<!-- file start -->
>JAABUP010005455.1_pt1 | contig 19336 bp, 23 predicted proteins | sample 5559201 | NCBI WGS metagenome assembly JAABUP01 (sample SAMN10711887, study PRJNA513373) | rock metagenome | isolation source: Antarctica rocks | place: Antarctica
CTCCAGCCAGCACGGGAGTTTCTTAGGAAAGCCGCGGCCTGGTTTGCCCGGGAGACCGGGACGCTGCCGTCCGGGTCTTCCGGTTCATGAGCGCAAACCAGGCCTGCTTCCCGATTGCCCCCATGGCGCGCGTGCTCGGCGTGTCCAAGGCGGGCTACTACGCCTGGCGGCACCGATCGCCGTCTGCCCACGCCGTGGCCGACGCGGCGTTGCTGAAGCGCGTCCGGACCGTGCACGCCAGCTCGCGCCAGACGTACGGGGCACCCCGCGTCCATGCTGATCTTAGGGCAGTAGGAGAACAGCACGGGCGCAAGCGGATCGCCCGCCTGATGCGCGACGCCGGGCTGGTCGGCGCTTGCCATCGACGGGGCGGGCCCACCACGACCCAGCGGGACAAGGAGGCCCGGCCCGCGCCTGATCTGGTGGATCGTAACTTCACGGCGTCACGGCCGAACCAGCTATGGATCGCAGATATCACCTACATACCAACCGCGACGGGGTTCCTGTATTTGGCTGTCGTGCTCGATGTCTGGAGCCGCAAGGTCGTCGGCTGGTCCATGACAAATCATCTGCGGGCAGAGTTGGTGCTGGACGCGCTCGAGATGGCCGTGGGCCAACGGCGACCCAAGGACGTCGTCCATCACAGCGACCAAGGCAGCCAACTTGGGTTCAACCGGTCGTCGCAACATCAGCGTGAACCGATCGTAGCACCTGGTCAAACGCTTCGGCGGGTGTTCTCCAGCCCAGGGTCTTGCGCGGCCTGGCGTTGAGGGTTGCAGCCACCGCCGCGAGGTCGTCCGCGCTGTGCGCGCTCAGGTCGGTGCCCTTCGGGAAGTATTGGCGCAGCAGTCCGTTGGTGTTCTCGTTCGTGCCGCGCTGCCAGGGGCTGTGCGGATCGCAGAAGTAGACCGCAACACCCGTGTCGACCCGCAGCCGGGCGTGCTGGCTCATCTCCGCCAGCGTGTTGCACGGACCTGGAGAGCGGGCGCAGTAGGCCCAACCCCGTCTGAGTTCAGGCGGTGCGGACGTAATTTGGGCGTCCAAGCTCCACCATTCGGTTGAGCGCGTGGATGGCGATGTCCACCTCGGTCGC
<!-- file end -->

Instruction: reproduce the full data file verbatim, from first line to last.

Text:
>JAABUP010005455.1_pt1 | contig 19336 bp, 23 predicted proteins | sample 5559201 | NCBI WGS metagenome assembly JAABUP01 (sample SAMN10711887, study PRJNA513373) | rock metagenome | isolation source: Antarctica rocks | place: Antarctica
CTCCAGCCAGCACGGGAGTTTCTTAGGAAAGCCGCGGCCTGGTTTGCCCGGGAGACCGGGACGCTGCCGTCCGGGTCTTCCGGTTCATGAGCGCAAACCAGGCCTGCTTCCCGATTGCCCCCATGGCGCGCGTGCTCGGCGTGTCCAAGGCGGGCTACTACGCCTGGCGGCACCGATCGCCGTCTGCCCACGCCGTGGCCGACGCGGCGTTGCTGAAGCGCGTCCGGACCGTGCACGCCAGCTCGCGCCAGACGTACGGGGCACCCCGCGTCCATGCTGATCTTAGGGCAGTAGGAGAACAGCACGGGCGCAAGCGGATCGCCCGCCTGATGCGCGACGCCGGGCTGGTCGGCGCTTGCCATCGACGGGGCGGGCCCACCACGACCCAGCGGGACAAGGAGGCCCGGCCCGCGCCTGATCTGGTGGATCGTAACTTCACGGCGTCACGGCCGAACCAGCTATGGATCGCAGATATCACCTACATACCAACCGCGACGGGGTTCCTGTATTTGGCTGTCGTGCTCGATGTCTGGAGCCGCAAGGTCGTCGGCTGGTCCATGACAAATCATCTGCGGGCAGAGTTGGTGCTGGACGCGCTCGAGATGGCCGTGGGCCAACGGCGACCCAAGGACGTCGTCCATCACAGCGACCAAGGCAGCCAACTTGGGTTCAACCGGTCGTCGCAACATCAGCGTGAACCGATCGTAGCACCTGGTCAAACGCTTCGGCGGGTGTTCTCCAGCCCAGGGTCTTGCGCGGCCTGGCGTTGAGGGTTGCAGCCACCGCCGCGAGGTCGTCCGCGCTGTGCGCGCTCAGGTCGGTGCCCTTCGGGAAGTATTGGCGCAGCAGTCCGTTGGTGTTCTCGTTCGTGCCGCGCTGCCAGGGGCTGTGCGGATCGCAGAAGTAGACCGCAACACCCGTGTCGACCCGCAGCCGGGCGTGCTGGCTCATCTCCGCCAGCGTGTTGCACGGACCTGGAGAGCGGGCGCAGTAGGCCCAACCCCGTCTGAGTTCAGGCGGTGCGGACGTAATTTGGGCGTCCAAGCTCCACCATTCGGTTGAGCGCGTGGATGGCGATGTCCACCTCGGTCGC